For her graduation project Form follows Organism in 2015, Emma developed a design methodology using a slime mold. “It was difficult to explain to people that I wasn't really designing a chair or a lamp, but that I was using an organism as a design tool. My entire school career, I firmly believed in the added value of developing materials and getting the most out of it by researching its properties, rather than just designing the next chair. We have to reinvent materials instead of reinventing products.”
She also researched the changing role of the designer when working with living materials. “It is a completely different field, you have to develop a certain language to communicate with scientists.” She met with scientists who were doing great work, but didn’t apply their findings after publication. “And that triggered me - how many treasures are just laying in a lab that we can take out? As designers and artists, we hold the ability to visualize this research into tangible products.”
But, if form actually follows organism, how much influence does the designer hold? Emma explains that the laboratory is especially an area of control, because you decide upon the environment, the temperature and the nutrition of the material. She describes it as “a whole new craft that you need to develop.”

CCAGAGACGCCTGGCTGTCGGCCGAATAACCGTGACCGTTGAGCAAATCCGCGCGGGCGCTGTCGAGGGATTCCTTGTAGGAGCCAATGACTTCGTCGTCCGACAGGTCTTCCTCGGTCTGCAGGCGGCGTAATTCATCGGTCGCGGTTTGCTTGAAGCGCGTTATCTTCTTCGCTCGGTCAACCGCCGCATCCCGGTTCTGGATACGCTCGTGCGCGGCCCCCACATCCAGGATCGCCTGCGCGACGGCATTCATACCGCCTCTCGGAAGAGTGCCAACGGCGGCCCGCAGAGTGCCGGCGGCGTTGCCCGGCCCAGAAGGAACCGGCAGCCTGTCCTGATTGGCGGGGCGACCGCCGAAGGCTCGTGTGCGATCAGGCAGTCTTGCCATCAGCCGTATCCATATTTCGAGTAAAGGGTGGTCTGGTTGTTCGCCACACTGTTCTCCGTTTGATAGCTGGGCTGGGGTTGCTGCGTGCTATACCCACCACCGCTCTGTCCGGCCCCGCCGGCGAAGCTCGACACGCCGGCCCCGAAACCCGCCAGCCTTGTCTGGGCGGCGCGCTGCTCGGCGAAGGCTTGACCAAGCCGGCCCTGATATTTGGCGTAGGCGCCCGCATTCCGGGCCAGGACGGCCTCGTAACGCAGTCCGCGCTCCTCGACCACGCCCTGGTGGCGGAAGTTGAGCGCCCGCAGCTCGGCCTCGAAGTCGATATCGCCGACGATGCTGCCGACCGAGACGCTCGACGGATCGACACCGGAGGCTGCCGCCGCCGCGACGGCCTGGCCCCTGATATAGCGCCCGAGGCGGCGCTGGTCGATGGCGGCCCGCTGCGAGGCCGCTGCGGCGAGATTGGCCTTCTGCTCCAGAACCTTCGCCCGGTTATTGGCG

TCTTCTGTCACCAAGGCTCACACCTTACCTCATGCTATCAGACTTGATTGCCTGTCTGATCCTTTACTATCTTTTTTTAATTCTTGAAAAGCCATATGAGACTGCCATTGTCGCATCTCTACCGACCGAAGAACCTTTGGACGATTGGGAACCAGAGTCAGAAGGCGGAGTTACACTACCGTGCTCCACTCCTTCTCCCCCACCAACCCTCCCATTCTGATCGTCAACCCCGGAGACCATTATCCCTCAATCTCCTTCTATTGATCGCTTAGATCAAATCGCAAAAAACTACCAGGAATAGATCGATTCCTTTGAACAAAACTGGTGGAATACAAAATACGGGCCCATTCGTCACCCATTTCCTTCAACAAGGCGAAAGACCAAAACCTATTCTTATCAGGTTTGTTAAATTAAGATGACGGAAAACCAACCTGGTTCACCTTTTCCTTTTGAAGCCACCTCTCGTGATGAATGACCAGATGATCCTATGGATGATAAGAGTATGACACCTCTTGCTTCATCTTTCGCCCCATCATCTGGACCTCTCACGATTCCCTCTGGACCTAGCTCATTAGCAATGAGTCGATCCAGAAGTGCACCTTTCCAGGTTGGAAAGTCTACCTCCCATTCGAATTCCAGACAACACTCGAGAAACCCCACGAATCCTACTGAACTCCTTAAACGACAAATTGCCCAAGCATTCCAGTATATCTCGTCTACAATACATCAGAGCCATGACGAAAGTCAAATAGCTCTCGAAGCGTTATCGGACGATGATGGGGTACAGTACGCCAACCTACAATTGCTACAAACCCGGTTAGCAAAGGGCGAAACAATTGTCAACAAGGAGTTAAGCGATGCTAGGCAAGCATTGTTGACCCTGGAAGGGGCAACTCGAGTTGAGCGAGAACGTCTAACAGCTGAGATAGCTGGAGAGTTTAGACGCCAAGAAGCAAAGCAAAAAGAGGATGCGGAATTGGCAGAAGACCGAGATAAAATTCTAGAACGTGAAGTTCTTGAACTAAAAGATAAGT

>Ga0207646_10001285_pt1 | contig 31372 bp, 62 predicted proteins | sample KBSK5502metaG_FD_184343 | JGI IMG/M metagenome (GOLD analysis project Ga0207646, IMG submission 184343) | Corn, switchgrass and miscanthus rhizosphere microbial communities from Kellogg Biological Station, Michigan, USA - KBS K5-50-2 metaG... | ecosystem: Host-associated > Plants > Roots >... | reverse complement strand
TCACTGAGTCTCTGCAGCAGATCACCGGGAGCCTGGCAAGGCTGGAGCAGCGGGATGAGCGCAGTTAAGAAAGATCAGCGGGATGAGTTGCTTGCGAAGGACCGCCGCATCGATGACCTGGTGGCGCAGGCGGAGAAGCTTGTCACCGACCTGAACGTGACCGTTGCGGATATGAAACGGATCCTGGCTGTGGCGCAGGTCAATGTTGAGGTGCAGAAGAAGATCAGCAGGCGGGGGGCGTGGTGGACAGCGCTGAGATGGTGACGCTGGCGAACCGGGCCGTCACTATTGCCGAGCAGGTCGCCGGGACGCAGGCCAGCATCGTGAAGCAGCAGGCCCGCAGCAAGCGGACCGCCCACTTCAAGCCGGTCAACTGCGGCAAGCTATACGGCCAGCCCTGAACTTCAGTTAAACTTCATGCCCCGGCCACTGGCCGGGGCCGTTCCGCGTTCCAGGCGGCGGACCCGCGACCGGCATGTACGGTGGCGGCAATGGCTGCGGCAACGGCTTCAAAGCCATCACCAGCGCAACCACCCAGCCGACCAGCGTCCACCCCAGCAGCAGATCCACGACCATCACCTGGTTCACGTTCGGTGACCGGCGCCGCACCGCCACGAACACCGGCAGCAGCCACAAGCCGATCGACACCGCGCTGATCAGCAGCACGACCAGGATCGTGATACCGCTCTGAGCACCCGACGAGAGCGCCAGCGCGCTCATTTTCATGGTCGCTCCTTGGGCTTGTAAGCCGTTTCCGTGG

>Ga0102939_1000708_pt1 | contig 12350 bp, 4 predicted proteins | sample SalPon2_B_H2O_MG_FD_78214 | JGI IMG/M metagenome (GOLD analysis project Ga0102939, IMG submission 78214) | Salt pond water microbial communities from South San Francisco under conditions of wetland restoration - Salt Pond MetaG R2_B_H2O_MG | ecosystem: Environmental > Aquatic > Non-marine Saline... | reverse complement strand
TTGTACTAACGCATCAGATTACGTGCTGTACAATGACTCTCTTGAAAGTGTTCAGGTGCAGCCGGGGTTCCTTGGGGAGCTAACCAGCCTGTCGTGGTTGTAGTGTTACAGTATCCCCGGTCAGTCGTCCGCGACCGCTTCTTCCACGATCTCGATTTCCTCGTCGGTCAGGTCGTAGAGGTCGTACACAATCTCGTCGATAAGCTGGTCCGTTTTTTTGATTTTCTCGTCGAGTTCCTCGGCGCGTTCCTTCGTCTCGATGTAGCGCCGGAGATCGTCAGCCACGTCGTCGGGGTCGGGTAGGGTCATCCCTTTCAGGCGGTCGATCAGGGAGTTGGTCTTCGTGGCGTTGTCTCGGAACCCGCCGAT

Both designers and scientists are skilled in working with specific materials and tools. Sharing this expertise is necessary to master the craft of bio design.
Currently, Emma is collaborating with a scientist from Leiden University to develop a coating for bacterial leather, as the bacterial leather itself is not water-repellent and not very flexible. “I'm quite excited to develop this. We started out with small experiments and now we are going to see how far we can take it. After all, I'm still a product designer and not a biologist.”
The blue economy